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California Case Summaries Civil™. Organized Succinct Summaries of New Civil Cases.

CALIFORNIA SUPREME COURT
Employment
Dynamex Operations West, Inc. v. Superior Court (2018) _ Cal. 5th _ , 2018 WL 1999120: The California Supreme Court affirmed the Court of Appeal decision denying a writ petition challenging the decision of the trial court's order certifying a class action by delivery drivers alleging wage and hour and other Labor code violations. The California Supreme Court ruled that the "suffer or permit to work" definition of "employ" contained in a wage order may be relied upon in evaluating whether a worker is an employee or an independent contractor for determining the obligations imposed by the wage order. The wage orders suffer or permit to work definition must be interpreted broadly to treat as "employees" and provide protection to all workers who would ordinarily be viewed as working in the hiring business, but it should not include the type of individual workers, like independent plumbers or electricians, who have traditionally been viewed as genuine independent contractors who are working only in their own independent business. The "ABC" test should be used to determine if a worker is an independent contractor. A worker is properly considered an independent contractor to whom a wage order does not apply only if the hiring entity establishes: (A) that the worker is free from the control and direction of the hirer in connection with the performance of the work, both under the contract for the performance of such work and in fact; (B) that the worker performs work that is outside the usual course of the hiring entity's business; and (C) that the worker is customarily engaged in an independently established trade, occupation, or business of the same nature as the work performed for the hiring entity. (April 30, 2018.)

CALIFORNIA COURTS OF APPEAL
Accountants
Lederer v. Schneider (2018) _ Cal.App.5th _, 2018 WL 1870153: The Court of Appeal reversed the trial court's order granting summary judgment on the basis that the action was barred by the two-year statute of limitations for accounting malpractice in Code of Civil Procedure section 339(1). Plaintiff Joyce Lederer (Lederer) hired defendants to manage her finances and directed them to purchase insurance for family members including uninsured/underinsured auto coverage of $5 million. Defendants only purchased $1.5 million of such coverage. Lederer's son Jonathan (also a plaintiff in the action) was seriously injured in a motorcycle accident in February 2010. Plaintiffs learned in 2010 that their uninsured/underinsured coverage was only $1.5 million. In January 2012 Jonathan settled with the other driver for her $15,000 policy limits. In June 2012 Jonathan received the underinsured limit of $1.5 million. Plaintiffs filed their lawsuit in March 2013. The Court of Appeal ruled that the action was timely because Jonathan did not suffer actual damages as a result of the negligence of defendants until he received the payment of the underinsured policy limits in June 2012. (C.A. 2nd, April 19, 2018.)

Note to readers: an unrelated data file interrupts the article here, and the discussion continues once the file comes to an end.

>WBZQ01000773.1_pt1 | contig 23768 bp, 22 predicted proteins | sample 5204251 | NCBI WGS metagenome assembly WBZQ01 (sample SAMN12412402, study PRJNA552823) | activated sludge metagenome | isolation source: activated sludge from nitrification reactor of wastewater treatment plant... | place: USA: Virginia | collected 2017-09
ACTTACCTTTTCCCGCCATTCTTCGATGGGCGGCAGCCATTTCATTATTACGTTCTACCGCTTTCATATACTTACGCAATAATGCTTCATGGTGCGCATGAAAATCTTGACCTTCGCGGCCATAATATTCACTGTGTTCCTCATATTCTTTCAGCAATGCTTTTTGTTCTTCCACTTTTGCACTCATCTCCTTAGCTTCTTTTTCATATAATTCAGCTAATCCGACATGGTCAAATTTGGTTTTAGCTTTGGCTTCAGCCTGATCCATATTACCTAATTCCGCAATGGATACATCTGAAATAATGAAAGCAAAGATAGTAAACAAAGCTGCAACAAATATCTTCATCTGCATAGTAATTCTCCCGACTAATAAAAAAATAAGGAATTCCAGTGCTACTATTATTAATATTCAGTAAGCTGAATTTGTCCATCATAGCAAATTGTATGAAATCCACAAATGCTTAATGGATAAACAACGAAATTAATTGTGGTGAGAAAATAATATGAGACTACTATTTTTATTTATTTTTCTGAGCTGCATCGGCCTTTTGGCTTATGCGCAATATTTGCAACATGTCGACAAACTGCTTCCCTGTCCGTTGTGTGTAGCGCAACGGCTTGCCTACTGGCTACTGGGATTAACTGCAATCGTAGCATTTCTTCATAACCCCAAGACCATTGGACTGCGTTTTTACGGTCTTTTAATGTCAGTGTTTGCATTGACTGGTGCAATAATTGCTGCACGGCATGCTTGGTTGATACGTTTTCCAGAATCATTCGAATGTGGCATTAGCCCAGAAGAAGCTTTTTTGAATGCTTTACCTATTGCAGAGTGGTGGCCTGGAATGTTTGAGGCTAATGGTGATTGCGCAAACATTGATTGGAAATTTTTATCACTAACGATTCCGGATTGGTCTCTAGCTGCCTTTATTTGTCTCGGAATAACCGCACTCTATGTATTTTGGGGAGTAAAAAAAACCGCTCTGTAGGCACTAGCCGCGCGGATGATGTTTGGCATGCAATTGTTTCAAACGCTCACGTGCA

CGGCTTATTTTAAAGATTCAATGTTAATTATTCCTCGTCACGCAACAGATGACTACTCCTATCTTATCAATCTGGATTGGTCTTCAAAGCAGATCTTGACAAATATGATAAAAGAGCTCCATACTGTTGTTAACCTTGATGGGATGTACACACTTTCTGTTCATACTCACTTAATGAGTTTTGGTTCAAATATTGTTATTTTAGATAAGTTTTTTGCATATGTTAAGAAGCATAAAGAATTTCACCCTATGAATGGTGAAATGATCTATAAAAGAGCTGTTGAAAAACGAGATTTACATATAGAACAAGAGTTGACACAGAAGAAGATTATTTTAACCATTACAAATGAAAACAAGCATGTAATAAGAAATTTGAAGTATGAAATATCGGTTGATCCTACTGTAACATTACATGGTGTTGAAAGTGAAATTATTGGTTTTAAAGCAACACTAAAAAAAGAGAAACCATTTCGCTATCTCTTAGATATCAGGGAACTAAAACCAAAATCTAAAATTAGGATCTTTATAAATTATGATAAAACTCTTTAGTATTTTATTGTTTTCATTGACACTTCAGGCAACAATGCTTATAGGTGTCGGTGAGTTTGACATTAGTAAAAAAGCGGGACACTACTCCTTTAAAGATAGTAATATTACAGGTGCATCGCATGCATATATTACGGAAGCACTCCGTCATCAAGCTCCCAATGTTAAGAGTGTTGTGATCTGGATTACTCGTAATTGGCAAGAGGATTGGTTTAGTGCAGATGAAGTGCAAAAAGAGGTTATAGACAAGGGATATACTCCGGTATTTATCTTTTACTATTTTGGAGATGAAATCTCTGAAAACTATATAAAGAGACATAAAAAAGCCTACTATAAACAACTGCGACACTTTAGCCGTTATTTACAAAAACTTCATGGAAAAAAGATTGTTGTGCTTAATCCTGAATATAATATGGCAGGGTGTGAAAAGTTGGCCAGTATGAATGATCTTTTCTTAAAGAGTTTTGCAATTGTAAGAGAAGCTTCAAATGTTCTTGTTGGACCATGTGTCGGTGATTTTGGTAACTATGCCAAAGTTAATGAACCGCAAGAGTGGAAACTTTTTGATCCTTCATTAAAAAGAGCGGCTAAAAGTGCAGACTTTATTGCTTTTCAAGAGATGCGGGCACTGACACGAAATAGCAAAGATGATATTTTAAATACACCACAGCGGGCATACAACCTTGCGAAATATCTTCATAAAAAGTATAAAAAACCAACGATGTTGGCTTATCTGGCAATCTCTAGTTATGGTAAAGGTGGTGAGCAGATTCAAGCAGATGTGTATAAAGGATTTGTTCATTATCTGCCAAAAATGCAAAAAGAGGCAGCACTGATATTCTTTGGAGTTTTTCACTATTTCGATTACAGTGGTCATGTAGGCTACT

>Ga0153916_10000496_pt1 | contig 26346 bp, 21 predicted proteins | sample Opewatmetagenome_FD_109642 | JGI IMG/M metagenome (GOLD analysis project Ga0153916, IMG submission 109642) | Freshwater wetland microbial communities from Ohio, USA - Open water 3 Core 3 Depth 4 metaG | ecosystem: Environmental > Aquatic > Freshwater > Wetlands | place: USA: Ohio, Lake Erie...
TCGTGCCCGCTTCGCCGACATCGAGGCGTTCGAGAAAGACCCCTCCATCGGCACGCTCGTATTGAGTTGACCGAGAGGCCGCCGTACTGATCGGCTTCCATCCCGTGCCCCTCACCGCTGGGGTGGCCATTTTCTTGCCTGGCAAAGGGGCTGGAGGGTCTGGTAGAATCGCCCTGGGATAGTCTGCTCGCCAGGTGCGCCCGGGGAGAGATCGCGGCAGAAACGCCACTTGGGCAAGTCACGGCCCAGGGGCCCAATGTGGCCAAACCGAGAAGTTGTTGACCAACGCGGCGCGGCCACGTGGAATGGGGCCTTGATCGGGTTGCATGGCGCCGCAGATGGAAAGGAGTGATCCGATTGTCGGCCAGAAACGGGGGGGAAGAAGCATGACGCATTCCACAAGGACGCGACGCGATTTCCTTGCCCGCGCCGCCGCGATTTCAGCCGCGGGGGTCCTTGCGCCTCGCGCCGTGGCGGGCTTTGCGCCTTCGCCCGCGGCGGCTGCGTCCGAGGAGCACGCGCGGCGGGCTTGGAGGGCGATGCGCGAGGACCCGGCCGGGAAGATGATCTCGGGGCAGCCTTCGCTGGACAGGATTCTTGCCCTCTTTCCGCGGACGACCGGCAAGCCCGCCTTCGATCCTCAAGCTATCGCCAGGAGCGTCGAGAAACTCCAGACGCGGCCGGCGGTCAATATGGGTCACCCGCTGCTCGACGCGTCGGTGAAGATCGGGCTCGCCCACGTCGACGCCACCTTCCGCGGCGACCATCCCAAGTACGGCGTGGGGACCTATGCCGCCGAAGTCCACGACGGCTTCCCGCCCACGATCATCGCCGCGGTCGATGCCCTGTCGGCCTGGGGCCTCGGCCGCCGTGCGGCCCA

Arbitration
Baker Marquart LLP v. Kantor (2018) _ Cal.App.5th _ , 2018 WL 1940490: The Court of Appeal reversed the trial court's order denying a petition to vacate an arbitration award regarding attorney fees. Petitioner represented respondent in a contingency matter. After the matter concluded, respondent demanded fee arbitration. Before the arbitration, respondent submitted an ex parte "confidential arbitration brief" that was not served on petitioner. The confidential brief raised and argued additional claims not presented in the arbitration demand. A majority of the arbitration panel ruled in respondent's favor and awarded him a refund of a portion of the fees he had paid to petitioner, relying on claims respondent raised in the confidential brief. Because petitioner had no true opportunity to respond to the new claims raised in the confidential brief, the arbitration award was vacated because it was procured by "undue means" in violation of Code of Civil Procedure, section 1286.2. (C.A. 2nd, April 25, 2018.)
Weiler v. Marcus & Millichap Real Estate Investment Services (2018) _ Cal.App.5th _ , 2018 WL 2011048: The Court of Appeal reversed the trial court's order granting summary judgment to defendants in a declaratory relief action by plaintiff seeking an order from the superior court that defendants must either (1) pay plaintiff's share of the costs in the previously ordered arbitration, or (2) waive their contractual right to arbitrate the underlying claims and allow them to be tried in the superior court. The Court of Appeal reversed the trial court because, under Roldan v. Callahan & Blaine (2013) 219 Cal.App.4th 87, there were triable issues of material fact regarding plaintiff's ability to pay her agreed share of the anticipated costs to complete the arbitration. (C.A. 4th, April 30, 2018.)

Attorney Fees